Horse Training, Horse Care, and Riding Books and Videos from Cherry Hill at
from Cherry Hill

How To Think Like A Horse
From the Center of the Ring
Making, Not Breaking
Longeing and Long Lining
the English and Western Horse
How to Think Like A Horse by Cherry Hill
Horse For Sale by Cherry Hill
Making Not Breaking by Cherry Hill
Longeing and Long Lining the Western Horse

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A Bit of Advice
    2006 Cherry Hill Copyright Information

A bit is your means of completing the communication equation with your horse via your hands. Along with your weight and leg aids, the bit can give you the means of balancing your horse left and right as well as from front to rear and of shaping the energy that comes from his hindquarters. Specifically, a bit is useful for teaching your horse to bend his neck and throatlatch so that he can be turned in both directions. It is also useful for teaching your horse to flex vertically in the lower jaw, at the poll, and at the neck muscles just in front of the withers. Vertical flexion is necessary for gait and speed control as well as for stopping.

When things "go wrong", the most common question asked is "What kind of bit should I be using?" Often the problem is not the bit but that basic training lessons have been skipped. That's why you should always use the mildest bit possible and perfect your other aids. It is not how "severe" a bit is, but how skillful the rider's hands are that determines the smoothness of the performance. The mildest bit can be an instrument of torture in the wrong hands while a very advanced ("severe") bit can be used with skill, finesse, and precision in the right hands, creating a picture of harmony and grace.

Dear Cherry Hill,

How do you know the correct bit to choose, if a horse is easy to lead with rope, but difficult with a bit?

Joe for Fiona

Dear Joe,

First of all, if a horse leads lightly and on a slack lead rope when haltered, he should lead the same way when wearing a bridle and bit. If you pull on the reins when leading with a bit, it could cause the horse to balk or pull back. That's because, depending on the design of the bit, it could become elevated in his mouth and hit the roof of his mouth or pressure his tongue. You should never pull the bridle reins when leading. The horse must be taught to lead off your body language and position.

Making Not Breaking by Cherry HillWhen it comes to bit selection, if you are not experienced, you should work with an instructor who can advise you which bit is appropriate for your horse. However, in most cases, I advise to start with the simplest and mildest bit, the snaffle. Many horses can be ridden their entire lives in a snaffle.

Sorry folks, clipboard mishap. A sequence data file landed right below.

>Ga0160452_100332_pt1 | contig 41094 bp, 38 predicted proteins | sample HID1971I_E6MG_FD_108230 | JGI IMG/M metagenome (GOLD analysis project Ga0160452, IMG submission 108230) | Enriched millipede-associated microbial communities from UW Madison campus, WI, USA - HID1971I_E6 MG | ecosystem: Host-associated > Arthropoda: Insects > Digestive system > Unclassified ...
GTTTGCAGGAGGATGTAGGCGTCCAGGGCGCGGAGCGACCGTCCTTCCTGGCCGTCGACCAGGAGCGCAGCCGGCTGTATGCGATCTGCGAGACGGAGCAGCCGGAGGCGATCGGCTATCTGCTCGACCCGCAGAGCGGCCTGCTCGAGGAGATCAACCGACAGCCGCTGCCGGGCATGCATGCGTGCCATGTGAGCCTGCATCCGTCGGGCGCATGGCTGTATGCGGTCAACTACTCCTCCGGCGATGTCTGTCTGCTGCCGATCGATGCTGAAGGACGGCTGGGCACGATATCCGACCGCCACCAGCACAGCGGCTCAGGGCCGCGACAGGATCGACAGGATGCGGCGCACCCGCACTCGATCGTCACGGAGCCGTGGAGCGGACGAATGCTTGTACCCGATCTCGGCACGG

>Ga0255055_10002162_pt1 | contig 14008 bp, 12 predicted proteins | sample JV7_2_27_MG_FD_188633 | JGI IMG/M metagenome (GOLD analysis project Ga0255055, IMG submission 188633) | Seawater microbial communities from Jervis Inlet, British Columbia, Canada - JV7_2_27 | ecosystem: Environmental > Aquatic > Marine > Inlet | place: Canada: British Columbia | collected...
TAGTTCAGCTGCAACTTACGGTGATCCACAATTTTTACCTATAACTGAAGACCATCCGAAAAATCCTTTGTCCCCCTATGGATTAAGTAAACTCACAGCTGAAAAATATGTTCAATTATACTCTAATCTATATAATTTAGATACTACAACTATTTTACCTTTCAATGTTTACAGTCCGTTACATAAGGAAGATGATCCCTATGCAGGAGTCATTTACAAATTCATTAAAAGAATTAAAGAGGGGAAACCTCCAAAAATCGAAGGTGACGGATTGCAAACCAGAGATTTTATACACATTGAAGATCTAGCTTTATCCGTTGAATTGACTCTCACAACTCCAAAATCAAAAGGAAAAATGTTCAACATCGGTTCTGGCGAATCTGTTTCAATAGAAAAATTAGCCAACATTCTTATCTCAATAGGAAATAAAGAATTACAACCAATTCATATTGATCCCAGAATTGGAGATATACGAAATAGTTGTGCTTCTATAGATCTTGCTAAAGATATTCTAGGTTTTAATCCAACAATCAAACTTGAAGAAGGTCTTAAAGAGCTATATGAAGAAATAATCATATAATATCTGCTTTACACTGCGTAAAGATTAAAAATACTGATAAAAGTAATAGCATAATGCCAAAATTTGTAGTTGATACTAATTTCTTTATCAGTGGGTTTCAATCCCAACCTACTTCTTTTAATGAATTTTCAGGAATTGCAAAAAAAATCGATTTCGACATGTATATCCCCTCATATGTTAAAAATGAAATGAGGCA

The most common snaffle (the jointed O-ring) has four parts: two rings and a mouthpiece comprised of two arms. Snaffles are mechanically simple bits that are appropriate for early basic lessons because they allow you to communicate with your horse in simple terms. A snaffle bit transmits pressure in a direct line from your hands through the reins to the rings to the mouthpiece to the horse's mouth. On a snaffle, there are no shanks (the vertical sidepieces of a curb bit to which the reins attach) that would create leverage action. A snaffle is customarily used with a browband headstall that has a throatlatch.


At rest, the correctly fitted and adjusted snaffle hangs so that it just touches the corners of the horse's lips. It lies in the interdental space (the area between the incisors and molars that has no teeth) and rests on the tongue and bars.

When you pull one rein out to the side, let's say the right, the bit will slide slightly through the mouth to the right and the primary pressure will be exerted by the ring on the left side of the horse's face. This will cause him to bend laterally and turn right.

When you pull back on one rein, pressure will be exerted on the right side of your horse's tongue, the right lower lip, the right corner of the mouth, the right side of the bars and on the left side of the horse's face. This will tend to cause the horse to bend laterally and begin to flex vertically so he shifts his weight rearward as he turns right.

When you pull backward on both reins, pressure will be applied to both corners of the mouth and across the entire tongue and the bit may contact the bars and the lower lips. This causes a horse to flex vertically, shift his weight rearward, slow down, or stop.

How to Think Like A Horse by Cherry HillThink of these principles as you lead your horse with the bridle reins. Treat each rein individually by separating them with a finger or two and communicate with the horse via the reins from the ground. Do not clasp the reins together in your fist and use them as if a lead rope. Cherry Hill

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    2006 Cherry Hill Copyright Information

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